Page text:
Creating Wholesome Activities

Spending time with your children is critical to building close family relationships, but it isn’t enough to just spend the time. You need to make sure the time you spend together is wholesome, uplifting, and meaningful.

Mormon family“Music, literature, art, dance, drama, athletics—all can provide entertainment to enrich one’s life and further consecrate it. At the same time, it hardly needs to be said that much of what passes for entertainment today is coarse, degrading, violent, mind-numbing, and time wasting. Ironically, it sometimes takes hard work to find wholesome leisure. When entertainment turns from virtue to vice, it becomes a destroyer of the consecrated life.” (See D. Todd Christofferson, “Reflections on a Consecrated Life,” Ensign, Nov 2010, 16–19.)

Children have many influencers. Friends, teachers, and media all encourage children to do things that may not always match what you want them to do. The parent’s job is to get to the children ahead of the other influencers, since children tend to adopt what they  learn first.

Beginning long before it is necessary, a parent needs to help children want wholesome entertainment. The desire to avoid inappropriate activities needs to be internalized as a part of who they are. “Sorry, I don’t like violent programs.” “That’s a huge waste of time. I usually prefer spending my time doing something useful.” You can help by planting that identity in their heads. “I love the way you stop reading books that have swearing in them.” “I see you’re reading about the Middle Ages. You’re always anxious to learn new things.” When they hear these types of statements starting in the toddler years, they begin to see themselves that way and they work hard to live up to that identity.

Of course, parents need to set a good example for their children. If you want your children to spend time learning just for the fun of it, you’ll need to do the same. If you want them to avoid immoral television programs, you’ll avoid them as well. If you tell them to do something you don’t do yourself, they won’t take you seriously. Not only do you need to live the life you want them to live, but you must show them how it makes your life better.

When planning family activities, pay close attention to the wholesomeness and value of the activities. Every activity doesn’t have to be educational, but it should be fun and moral. The things you do with your children when they are young are likely to be the things they want to do as they grow up and start making their own choices.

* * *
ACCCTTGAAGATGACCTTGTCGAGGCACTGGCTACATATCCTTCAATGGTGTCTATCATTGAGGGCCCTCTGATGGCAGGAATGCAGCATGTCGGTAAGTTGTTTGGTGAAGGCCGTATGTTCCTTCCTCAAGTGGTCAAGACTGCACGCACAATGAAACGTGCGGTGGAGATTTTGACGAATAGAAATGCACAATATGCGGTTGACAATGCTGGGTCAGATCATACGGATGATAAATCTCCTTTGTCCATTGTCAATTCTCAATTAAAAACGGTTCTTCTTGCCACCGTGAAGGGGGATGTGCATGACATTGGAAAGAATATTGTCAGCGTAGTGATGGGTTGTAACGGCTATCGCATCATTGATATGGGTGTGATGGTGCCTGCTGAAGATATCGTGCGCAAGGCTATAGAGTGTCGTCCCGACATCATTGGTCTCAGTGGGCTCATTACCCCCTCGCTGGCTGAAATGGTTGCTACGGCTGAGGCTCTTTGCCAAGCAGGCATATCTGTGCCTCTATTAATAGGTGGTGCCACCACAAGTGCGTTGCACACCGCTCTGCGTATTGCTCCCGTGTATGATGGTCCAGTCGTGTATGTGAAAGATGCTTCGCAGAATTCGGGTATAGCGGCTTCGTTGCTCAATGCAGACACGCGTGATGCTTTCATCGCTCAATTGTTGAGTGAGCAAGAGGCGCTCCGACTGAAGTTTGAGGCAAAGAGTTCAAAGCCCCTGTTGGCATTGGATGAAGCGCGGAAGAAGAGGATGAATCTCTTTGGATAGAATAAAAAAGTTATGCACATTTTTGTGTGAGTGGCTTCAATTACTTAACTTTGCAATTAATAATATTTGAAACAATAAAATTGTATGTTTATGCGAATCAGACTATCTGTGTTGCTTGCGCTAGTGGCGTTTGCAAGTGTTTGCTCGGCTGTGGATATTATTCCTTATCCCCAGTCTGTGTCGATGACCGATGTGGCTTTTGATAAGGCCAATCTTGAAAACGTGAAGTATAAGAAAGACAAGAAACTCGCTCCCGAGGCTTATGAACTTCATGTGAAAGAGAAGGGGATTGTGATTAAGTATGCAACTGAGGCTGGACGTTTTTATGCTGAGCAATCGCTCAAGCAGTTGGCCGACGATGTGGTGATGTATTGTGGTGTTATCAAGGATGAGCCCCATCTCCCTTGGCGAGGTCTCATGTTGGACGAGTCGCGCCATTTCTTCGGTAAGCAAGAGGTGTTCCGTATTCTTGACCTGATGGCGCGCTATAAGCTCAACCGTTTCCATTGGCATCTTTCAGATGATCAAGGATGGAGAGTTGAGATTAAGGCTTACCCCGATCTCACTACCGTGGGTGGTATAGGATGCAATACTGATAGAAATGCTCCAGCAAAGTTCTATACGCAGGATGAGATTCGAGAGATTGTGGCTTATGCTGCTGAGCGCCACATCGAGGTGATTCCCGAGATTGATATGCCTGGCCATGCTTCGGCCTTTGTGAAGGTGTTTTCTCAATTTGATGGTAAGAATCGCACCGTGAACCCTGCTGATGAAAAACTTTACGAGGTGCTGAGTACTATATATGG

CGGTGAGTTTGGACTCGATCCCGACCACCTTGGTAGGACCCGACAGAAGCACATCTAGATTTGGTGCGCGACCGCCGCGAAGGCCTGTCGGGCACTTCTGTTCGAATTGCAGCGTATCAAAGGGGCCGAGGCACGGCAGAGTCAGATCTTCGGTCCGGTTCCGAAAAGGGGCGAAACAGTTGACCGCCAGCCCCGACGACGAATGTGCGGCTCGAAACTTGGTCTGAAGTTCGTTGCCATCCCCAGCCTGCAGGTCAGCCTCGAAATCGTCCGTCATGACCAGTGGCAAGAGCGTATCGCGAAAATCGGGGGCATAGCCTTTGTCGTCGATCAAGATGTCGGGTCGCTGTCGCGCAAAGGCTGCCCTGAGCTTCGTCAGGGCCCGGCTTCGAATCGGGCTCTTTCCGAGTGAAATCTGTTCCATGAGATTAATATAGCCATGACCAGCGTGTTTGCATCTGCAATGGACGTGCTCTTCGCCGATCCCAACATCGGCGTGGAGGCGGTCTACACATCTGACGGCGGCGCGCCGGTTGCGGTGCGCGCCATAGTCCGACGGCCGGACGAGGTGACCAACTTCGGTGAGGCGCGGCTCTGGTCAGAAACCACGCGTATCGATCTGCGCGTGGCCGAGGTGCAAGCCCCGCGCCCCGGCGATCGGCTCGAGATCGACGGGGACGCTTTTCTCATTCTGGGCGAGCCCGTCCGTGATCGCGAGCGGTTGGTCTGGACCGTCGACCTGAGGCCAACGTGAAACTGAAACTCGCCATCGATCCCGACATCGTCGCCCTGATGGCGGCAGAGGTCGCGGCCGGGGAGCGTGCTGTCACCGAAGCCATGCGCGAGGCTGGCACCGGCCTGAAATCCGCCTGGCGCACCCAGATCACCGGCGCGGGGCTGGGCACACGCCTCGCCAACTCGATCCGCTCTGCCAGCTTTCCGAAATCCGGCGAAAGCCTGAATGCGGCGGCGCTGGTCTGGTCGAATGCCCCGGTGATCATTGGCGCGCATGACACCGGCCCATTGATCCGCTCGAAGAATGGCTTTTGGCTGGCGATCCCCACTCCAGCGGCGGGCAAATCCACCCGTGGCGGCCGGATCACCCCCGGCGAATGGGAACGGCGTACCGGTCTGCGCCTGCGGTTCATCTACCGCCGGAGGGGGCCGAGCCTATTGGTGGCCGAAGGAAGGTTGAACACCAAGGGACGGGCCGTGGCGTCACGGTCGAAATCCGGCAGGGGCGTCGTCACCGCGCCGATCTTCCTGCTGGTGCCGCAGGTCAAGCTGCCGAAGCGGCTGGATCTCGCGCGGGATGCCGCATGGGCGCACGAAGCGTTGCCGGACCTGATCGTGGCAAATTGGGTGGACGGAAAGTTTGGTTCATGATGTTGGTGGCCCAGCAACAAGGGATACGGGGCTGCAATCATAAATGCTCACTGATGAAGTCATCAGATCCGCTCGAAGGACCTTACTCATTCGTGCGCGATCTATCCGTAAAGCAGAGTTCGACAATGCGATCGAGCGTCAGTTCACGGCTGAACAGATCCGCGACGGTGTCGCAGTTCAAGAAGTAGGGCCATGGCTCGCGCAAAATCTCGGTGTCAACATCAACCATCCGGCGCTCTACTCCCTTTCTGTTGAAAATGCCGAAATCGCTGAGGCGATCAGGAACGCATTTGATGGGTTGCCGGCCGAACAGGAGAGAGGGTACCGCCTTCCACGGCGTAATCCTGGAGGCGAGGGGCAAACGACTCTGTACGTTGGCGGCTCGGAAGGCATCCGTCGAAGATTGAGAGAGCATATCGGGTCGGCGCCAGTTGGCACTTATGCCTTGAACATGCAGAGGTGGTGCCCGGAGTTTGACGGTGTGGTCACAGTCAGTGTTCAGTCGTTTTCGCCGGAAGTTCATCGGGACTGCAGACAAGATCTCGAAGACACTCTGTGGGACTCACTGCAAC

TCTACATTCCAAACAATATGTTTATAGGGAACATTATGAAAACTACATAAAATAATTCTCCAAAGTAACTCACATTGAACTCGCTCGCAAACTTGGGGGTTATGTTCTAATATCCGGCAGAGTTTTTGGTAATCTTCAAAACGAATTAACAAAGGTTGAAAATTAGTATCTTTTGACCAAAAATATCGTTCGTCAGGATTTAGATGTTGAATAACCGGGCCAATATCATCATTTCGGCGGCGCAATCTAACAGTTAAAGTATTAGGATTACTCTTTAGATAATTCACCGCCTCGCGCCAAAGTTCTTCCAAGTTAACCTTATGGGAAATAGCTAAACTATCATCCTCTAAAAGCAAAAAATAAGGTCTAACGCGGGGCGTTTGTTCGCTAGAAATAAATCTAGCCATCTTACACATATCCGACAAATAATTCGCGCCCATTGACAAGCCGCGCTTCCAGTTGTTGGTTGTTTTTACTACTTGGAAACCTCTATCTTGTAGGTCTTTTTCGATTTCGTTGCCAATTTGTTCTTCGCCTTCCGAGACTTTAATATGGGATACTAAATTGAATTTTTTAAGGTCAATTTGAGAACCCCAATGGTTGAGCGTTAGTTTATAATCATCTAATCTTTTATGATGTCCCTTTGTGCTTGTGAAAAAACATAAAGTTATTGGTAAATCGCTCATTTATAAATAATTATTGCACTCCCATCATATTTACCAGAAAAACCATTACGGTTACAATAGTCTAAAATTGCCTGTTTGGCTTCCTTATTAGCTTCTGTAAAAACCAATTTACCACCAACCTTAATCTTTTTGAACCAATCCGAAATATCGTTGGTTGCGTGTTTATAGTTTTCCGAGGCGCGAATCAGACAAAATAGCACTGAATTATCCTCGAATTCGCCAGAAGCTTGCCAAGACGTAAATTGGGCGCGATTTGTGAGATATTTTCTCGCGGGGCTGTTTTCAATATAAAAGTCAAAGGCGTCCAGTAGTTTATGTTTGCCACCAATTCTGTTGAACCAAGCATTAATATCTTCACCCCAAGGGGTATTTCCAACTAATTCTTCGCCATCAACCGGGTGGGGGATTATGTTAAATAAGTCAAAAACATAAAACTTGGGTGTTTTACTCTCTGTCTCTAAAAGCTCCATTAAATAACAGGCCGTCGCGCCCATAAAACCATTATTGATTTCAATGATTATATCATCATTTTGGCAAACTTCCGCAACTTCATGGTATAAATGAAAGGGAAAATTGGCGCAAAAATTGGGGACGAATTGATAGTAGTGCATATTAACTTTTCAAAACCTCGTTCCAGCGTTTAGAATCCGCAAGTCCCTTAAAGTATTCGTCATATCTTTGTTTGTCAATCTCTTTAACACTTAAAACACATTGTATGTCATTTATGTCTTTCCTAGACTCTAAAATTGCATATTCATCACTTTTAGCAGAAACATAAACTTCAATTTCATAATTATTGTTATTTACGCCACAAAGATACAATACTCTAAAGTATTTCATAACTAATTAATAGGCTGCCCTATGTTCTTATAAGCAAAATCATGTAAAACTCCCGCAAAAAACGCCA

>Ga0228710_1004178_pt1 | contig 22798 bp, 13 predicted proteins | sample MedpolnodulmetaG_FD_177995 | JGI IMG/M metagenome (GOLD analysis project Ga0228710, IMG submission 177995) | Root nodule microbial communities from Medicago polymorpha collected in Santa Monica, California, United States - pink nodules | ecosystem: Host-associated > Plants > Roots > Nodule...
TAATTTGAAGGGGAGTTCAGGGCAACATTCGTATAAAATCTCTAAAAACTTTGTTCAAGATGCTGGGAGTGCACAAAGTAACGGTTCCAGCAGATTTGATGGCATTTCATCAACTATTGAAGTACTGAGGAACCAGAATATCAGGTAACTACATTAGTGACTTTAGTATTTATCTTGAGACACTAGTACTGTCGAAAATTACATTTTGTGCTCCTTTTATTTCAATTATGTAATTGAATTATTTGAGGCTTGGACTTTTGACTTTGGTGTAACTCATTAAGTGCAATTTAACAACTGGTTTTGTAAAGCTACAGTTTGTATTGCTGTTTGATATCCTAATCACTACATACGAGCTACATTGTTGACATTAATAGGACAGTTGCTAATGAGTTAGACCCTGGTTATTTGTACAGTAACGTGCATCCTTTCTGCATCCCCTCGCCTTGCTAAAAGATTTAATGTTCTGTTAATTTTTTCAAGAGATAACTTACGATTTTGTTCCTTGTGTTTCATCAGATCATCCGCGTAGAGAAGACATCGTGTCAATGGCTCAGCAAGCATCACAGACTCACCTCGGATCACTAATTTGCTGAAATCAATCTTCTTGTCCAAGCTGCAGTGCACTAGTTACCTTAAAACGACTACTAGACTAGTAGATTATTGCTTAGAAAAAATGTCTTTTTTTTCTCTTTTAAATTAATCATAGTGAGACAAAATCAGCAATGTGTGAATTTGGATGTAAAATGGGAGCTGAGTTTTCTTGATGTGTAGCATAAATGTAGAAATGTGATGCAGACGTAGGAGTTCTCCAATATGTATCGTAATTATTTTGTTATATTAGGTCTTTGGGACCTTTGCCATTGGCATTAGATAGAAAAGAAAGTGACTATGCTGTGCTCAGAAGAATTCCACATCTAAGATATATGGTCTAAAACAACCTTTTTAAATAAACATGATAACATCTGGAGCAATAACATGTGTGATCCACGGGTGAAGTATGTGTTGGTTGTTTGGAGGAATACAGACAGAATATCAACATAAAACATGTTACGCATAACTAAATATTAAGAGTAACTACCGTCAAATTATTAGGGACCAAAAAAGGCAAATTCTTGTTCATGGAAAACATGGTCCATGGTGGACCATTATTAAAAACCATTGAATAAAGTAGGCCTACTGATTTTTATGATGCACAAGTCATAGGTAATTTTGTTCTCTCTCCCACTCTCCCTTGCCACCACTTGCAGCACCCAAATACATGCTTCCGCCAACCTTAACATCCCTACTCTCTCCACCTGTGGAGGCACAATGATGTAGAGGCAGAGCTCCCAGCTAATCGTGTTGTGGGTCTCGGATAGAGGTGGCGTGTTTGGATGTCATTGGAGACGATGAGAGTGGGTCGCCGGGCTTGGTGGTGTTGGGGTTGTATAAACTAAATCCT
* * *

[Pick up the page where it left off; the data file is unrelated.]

The best activities cost nothing and can be done locally and easily. Because they are free you can make them a tradition even when money is tight. You don’t have to save up or travel far away. It’s also helpful to choose traditional activities that are portable, things you can take with you wherever you live.

An example of a free and portable activity is going for a walk. You can walk in your own neighborhood, in a park, in a nearby forest. When you’re away from home you can always find a place to walk. It is entirely free and very portable. It is also an expandable hobby. Some walking families add bird-watching to the walk. Others pick up trash as they go. Some use the time to tell stories or to talk over the day. Adding new layers to a simple tradition also adds new levels of learning or self-identity. For instance, when you pick up litter or watch birds, you also teach children to appreciate and care for the world God gave us as a gift. When you talk and tell stories, you emphasize to your children they matter to you and so do their thoughts and ideas.

Another great way to spend inexpensive time with children is by reading together, even after the children are able to read for themselves. Of course, this requires a certain amount of diligence on the part of the parents. Today, many books written for children contain intense levels of immorality. It is wise to read a book privately before reading it to your children to be sure you are comfortable with the book.